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Right, here comes your half-time Pep talk

Hunter Davies' "The Fan" column.

Got a call from Manhattan over the festive period from a Spaniard, rather hesitant, who wanted my advice. Happens all the time, when you get to my age and stage in life.

He’s rented this apartment for a year with his wife and three young children, having decided to take a year out after four very stressful years, enjoy a sabbatical from work, think about life, what it’s all about, will my hair ever grow again, the usual manly stuff.

Listen, Josep, I said, for I usually address him by his first name though the world knows him as Pep Guardiola, what do you really want to do? Are you going back to football management or backpacking in Namibia?

And have you found yourself yet? Surely that was why you suddenly left Barcelona, at the height of your success and powers, and just disappeared?

Decisions, decisions

I know every mega footer club in the world has been knocking at your door, showing their knickers, giving little twirls, flashing their assets, screaming take me, take me, take me.

“I ain’t decided nuttin’ yet,” he replied, with a faint New Yorker twang.

I had a sabbatical at roughly his age (he turns 42 this month), no hold on, a bit younger, as my children had not even started primary school. We spent a year abroad, in Gozo and Portugal. The worst thing was socialising with Brit expats, the sort you would run a mile from in Blighty.

The best thing was – having done it, I got it out of my system early doors, so it didn’t hang over me as a daft fantasy for the rest of my life.

I like that you have chosen to hunker down in New York. Very sensible. I am sure you have not been pestered and papped, as in Europe.

Must be easy to walk around unrecognised, especially in that hoodie and rucksack. Yes, I saw the snaps. Bit old for that, don’t you think? Is this not just a desperate attempt to stay young, avoid responsibilities?

I did worry about you at Barça. That sudden hair loss was alarming. And you began to look so depressed. It had clearly become a burden and yet there you were, winning 14 trophies for Barça in four years.

It was clear to me part of your problem was mental. Not on your head, son, but in your head. Perhaps another reason for Manhattan is the therapists?

Plus, of course, the language. Perfecting your English now, for you and the missus and the kiddos, will give you options, if you ever choose to come to England – but more about that in a mo.

Obviously you have no wish to be as extrovert and arrogant and self-obsessed and, yes, bloody brilliant but mad like your dear colleague José Mourinho, but unless you are settled in your head, there is little point in returning to the front line.

Right, so where should it be?

Barcelona: that is being suggested, as your successor, Vilanova, is ill and you do feel a responsibility and, I am sure, a love for the club, in your home region, where you spent so long. But don’t do it, Pep. Remember why you left? It drove you potty. Done that. Move on.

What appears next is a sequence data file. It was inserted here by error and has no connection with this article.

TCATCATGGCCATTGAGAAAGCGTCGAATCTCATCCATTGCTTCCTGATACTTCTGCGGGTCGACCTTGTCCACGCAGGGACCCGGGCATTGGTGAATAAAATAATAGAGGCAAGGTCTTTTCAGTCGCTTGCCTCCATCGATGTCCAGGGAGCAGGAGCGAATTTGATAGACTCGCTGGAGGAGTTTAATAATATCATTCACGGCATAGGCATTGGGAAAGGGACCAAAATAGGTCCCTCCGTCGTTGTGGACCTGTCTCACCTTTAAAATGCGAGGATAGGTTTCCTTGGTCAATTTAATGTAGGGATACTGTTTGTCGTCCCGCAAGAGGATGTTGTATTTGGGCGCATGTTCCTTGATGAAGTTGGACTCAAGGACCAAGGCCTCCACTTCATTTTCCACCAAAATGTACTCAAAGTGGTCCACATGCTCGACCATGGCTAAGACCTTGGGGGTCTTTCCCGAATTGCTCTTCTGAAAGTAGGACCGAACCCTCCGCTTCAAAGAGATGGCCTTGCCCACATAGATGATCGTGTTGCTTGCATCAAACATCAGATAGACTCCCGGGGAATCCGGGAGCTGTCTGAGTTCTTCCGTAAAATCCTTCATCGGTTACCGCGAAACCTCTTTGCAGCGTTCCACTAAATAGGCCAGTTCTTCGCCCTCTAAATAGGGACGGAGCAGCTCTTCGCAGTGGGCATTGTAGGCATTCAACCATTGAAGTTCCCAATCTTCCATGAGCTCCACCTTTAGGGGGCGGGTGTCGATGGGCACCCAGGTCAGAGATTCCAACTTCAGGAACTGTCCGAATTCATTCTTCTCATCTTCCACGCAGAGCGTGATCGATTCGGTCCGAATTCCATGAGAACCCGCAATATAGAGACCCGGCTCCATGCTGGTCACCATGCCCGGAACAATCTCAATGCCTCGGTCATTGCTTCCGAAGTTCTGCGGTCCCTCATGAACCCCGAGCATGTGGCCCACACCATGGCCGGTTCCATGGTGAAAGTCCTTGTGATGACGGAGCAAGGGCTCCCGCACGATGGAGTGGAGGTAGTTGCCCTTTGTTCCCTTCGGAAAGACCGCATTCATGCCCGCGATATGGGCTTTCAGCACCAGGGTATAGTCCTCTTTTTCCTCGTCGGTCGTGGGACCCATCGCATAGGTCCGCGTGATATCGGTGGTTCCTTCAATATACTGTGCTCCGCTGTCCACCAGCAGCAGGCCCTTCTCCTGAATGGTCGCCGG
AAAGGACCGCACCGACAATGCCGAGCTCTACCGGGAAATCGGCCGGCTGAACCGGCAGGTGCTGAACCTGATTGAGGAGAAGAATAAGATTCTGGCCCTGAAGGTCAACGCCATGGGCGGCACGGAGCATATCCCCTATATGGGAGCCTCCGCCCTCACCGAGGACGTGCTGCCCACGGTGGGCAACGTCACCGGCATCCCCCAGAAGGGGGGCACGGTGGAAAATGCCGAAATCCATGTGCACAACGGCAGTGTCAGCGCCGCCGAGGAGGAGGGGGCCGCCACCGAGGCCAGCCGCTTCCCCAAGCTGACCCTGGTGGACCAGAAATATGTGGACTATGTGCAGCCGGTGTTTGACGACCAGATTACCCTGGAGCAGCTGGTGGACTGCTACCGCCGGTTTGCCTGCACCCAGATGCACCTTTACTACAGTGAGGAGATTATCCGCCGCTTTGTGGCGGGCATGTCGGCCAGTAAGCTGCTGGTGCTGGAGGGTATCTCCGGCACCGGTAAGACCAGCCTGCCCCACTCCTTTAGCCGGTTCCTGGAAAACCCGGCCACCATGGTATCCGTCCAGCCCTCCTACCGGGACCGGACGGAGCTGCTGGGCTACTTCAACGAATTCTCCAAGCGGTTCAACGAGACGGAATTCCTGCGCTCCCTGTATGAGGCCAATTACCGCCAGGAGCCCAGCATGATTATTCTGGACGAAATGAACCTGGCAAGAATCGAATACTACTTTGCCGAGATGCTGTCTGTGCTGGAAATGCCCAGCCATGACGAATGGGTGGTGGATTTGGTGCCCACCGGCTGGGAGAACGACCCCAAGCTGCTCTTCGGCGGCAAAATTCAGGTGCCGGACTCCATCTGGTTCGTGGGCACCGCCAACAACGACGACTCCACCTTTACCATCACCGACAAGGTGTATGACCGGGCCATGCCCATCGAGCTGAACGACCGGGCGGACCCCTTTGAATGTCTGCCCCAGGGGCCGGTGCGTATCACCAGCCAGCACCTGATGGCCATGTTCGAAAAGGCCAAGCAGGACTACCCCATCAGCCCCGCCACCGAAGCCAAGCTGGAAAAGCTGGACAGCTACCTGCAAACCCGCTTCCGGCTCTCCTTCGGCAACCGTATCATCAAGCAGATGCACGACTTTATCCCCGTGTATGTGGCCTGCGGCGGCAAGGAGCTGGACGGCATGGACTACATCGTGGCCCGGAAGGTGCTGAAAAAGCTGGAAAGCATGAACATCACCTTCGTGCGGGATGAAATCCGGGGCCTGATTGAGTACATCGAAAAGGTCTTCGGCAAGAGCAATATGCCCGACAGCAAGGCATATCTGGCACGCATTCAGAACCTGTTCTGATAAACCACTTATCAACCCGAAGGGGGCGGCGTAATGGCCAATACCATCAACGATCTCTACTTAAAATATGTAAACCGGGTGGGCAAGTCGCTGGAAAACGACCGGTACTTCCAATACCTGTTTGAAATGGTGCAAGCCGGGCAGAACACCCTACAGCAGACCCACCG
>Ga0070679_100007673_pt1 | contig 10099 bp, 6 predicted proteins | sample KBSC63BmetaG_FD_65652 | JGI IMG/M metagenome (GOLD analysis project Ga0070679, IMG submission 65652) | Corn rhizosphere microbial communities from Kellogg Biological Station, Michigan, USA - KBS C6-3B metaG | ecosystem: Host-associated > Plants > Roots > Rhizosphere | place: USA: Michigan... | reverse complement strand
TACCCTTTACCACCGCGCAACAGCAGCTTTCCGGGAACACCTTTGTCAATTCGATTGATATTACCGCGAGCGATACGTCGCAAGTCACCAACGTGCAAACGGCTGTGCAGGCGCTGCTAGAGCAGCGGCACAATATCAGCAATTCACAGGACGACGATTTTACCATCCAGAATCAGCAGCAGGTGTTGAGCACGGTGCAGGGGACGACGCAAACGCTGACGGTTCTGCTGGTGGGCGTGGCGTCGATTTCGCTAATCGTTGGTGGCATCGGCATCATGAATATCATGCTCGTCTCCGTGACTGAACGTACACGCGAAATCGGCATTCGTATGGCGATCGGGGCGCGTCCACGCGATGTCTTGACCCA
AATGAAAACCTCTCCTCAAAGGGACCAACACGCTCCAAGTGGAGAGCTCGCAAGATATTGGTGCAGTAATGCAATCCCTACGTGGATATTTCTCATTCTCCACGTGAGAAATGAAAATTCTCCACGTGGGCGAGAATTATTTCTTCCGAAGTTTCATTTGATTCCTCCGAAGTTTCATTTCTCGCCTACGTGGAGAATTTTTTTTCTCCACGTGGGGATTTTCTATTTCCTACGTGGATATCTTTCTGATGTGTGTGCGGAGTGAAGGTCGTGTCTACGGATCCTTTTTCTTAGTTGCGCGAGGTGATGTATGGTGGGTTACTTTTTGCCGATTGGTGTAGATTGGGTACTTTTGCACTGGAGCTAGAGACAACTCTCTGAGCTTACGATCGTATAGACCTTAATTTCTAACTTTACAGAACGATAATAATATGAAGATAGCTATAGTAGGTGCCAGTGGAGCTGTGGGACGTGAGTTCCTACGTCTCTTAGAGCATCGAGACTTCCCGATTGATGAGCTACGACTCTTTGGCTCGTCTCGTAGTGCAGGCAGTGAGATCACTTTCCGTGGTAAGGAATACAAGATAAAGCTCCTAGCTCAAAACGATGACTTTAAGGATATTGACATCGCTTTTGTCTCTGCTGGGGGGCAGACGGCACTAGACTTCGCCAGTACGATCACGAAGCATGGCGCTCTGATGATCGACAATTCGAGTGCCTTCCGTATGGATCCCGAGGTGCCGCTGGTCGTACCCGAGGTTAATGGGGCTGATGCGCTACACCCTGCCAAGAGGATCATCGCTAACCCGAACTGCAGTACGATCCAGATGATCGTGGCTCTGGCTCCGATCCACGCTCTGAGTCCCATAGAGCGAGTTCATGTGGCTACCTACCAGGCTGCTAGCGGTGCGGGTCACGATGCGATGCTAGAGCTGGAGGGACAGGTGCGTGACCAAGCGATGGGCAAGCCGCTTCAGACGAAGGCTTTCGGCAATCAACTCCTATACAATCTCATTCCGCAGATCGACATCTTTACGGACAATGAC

Real Madrid: don’t dismiss it idly. José is bound to depart in a huff any moment and they do have some excellent players. They are so underachieving this season that it would be fun to make them rise again. Always best to take over a club in that position. Obviously, from your background, they are your natural enemies, the scum – whatever the Spanish is for scum. Hmm, I suppose yeah, forget it.

Italy: you did spend two seasons there – at Brescia and Roma –when you were winding down your career, so you have some knowledge and language, but the Italian league is not what it was. The fans and the owners would drive you mad.

Gunners glide

Manchester United: taking over from a legend is always hard and history shows that when it does happen, the next two or three managers don’t last long.

Manchester City: good time to take over, make them a team, but flaky owners. Anyway, would you and the family want to live in Manchester? Think on, Pep.

Chelsea: no one in their right mind would go there – not someone sensible, sensitive, already rich and decorated, like your good self.

Arsenal: a much better bet. Taking over would be easy, as I’m sure Arsène would gracefully glide out and they wouldn’t mess you around. They are desperate for former glories –which you could provide.

Bayern Munich: probably the best club in the best football country to work in at present – so well run, civilised. Only problem is they are already top dog.

Let me know what you decide, Pep. And good luck.

Hunter Davies is a journalist, broadcaster and profilic author perhaps best known for writing about the Beatles. He is an ardent Tottenham fan and writes a regular column on football for the New Statesman.

This article first appeared in the 07 January 2013 issue of the New Statesman, 2013: the year the cuts finally bite